Host range. Winslow (1954) and Jones (1950b) indicate several hosts of H. goettingiana in the Fabaceae (Leguminosae), including peas (Pisum sativum L.), broadbean (Vicia faba), vetch (Vicia spp.), soybean (Glycines max), lentils (Lens sculenta), and weed hosts including Pisum, Vicia, and perhaps Lathyrus. Conflicting reports suggest that populations may differ in their response to ornamental sweet pea or grosspea (Lathyrus odoratus) (Di Vito et al., 1980; Jones, 1950b; Stone and Course, 1986; Thorne, 1961; Winslow, 1954). Di Vito et al. (1980) found that many legumes susceptible to other cyst species are resistant to H. goettingiana, including various clovers (Trifolium spp.), lupine (Lupinus sp.), and chickpea (Cicer arietinum). In the case of chickpea, tissues are invaded but become necrotic and only males develop (Varo Alcala et al., 1970). Attempts to find resistance in garden peas have failed (Oostenbrink, 1951; Stone and Course, 1986). Di Vito and Greco (1986) report a few families and cysts on the nonleguminose plant Asperula arvensis L. Symptoms are typically of cyst nematodes, including patches of stunted and chlorotic plants in the field.
Distribution. H. goettingiana occurs throughout the world, but it is most widespread in Europe including Germany (Goffart, 1941), the Netherlands (Oostenbrink, 1951), Great Britain (Jones, 1965), and Belgium (D’Herde, 1966). It occurs in the former Soviet Republics and in the Mediterranean region including Spain, Portugal, Italy, Sicily, Malta, Israel, and Algeria. It has been reported in the USA (Thorne, 1961), but it is not widespread, and Stone and Course (1986) suggest that U.S. populations are chance introductions. Undoubtedly H. goettingiana, like other cyst nematodes, is spread locally by water and farm vehicles, but possible natural means of long-distance dispersal are unknown.
Biology. The life history of H. goettingiana, from egg through four molts, adult and cyst, is illustrated by Macara (1963) and thoroughly discussed by Stone and Course (1986) and Di Vito and Greco (1986). Cysts with eggs are highly persistent and in cooler climates may remain viable in the absence of a host for 12 years (Brown, 1958; Di Vito and Greco, 1986). Development takes 3-15 weeks depending on soil temperature and moisture as well as host species. Thus, only one or two generations are completed during the growing season for peas in England, but three generations may occur in southern Italy (Di Vito and Greco, 1986). Under ideal conditions, including cool soil (10-13 C), females mate and produce a gelatinous matrix which may have more than 100 eggs; however, under adverse conditions eggs are not usually exuded but are retained within the cyst (Greco et al., 1986). Development is inhibited below 4.4 C or above 25 C, even where soil moisture is adequate (Beane and Perry, 1984; Di Vito and Greco, 1986; Jones, 1975). Unfavorable conditions, including poor hosts, favor development of males (Guevara-Benite et al., 1970; Jones, 1965).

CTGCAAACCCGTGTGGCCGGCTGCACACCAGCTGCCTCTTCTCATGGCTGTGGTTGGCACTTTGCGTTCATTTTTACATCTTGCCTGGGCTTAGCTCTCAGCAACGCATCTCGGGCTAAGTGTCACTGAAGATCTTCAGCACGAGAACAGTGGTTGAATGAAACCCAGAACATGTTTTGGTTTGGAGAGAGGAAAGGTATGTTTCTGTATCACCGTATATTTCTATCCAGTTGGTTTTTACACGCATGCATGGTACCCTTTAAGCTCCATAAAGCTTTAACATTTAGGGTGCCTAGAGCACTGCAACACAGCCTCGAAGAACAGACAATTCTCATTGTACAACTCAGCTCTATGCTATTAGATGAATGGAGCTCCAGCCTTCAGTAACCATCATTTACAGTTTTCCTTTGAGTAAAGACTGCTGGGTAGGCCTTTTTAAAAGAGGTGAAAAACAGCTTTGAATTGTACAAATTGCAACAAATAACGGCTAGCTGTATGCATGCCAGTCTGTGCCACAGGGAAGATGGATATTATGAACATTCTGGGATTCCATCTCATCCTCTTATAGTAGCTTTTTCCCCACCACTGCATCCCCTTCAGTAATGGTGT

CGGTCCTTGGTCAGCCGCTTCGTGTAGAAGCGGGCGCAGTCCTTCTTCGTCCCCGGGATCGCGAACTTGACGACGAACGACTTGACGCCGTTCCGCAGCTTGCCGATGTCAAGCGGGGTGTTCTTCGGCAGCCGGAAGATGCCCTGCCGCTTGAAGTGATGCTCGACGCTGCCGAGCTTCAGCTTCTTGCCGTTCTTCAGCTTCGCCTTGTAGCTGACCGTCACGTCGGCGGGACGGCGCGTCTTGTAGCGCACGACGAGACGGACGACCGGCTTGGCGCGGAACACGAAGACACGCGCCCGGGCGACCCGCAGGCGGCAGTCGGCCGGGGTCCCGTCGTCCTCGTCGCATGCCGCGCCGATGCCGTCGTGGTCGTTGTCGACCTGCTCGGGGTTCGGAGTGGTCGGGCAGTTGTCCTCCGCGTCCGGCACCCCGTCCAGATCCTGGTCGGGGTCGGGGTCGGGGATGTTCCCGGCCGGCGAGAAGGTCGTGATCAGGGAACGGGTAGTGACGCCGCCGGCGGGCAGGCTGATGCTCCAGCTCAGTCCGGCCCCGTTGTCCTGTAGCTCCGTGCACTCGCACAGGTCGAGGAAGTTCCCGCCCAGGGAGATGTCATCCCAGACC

Hatching is greatest at about 15 C. Although age of hosts was not considered in early tests of response to root exudates, more recent investigations indicate that exudates are required for a high percentage of hatch and that exudates from older hosts (e.g., 16-week-old broadbeans) are apparently most effective in stimulating hatch (Beane and Perry, 1983; Shepherd, 1963). Infective juveniles penetrate host roots and induce a syncytium (Volvas and Inserra, 1978), causing stunting and yellowing which is most evident at the flowering stage. In peas, Rhizobium nodulation and nitrogen fixation is inhibited, seed production is greatly reduced, and nematode-infected plants are vulnerable to root invasion and death by soil fungi.
Control. The pea cyst nematode may be highly persistent in some soils; nevertheless, the host range is relatively narrow and 3 to 6 year rotations with nonhosts generally reduce populations to levels that are not damaging. However, possible weed hosts must be carefully controlled in such rotations (Di Vito and Greco, 1986). In some warm regions, such as those with Mediterranean climates (where irrigation can be provided), late varieties of peas can be used which tolerate soil conditions that are too warm for rapid development of the pea cyst nematode (Greco et al., 1986b). Cultivars are not yet available with resistance to H. goettingiana, although some species of Pisum may show some promise as sources of resistance (Di Vito and Perrino, 1978; Di Vito and Greco, 1986). Chemical control of the pea cyst nematode is confounded by its slow rate of hatch; nevertheless a number of nematicides are shown to be useful in management programs (Di Vito and Greco, 1986; Stone and Course, 1986).
(Excerpt taken from “Heteroderinae, Cyst- and Non-Cyst-Forming Nematodes,”
Baldwin and Mundo- Ocampo, Manual of Agricultural Nematology, Marcel Dekker,
Inc., New York, 1991, pp. 316- 7.)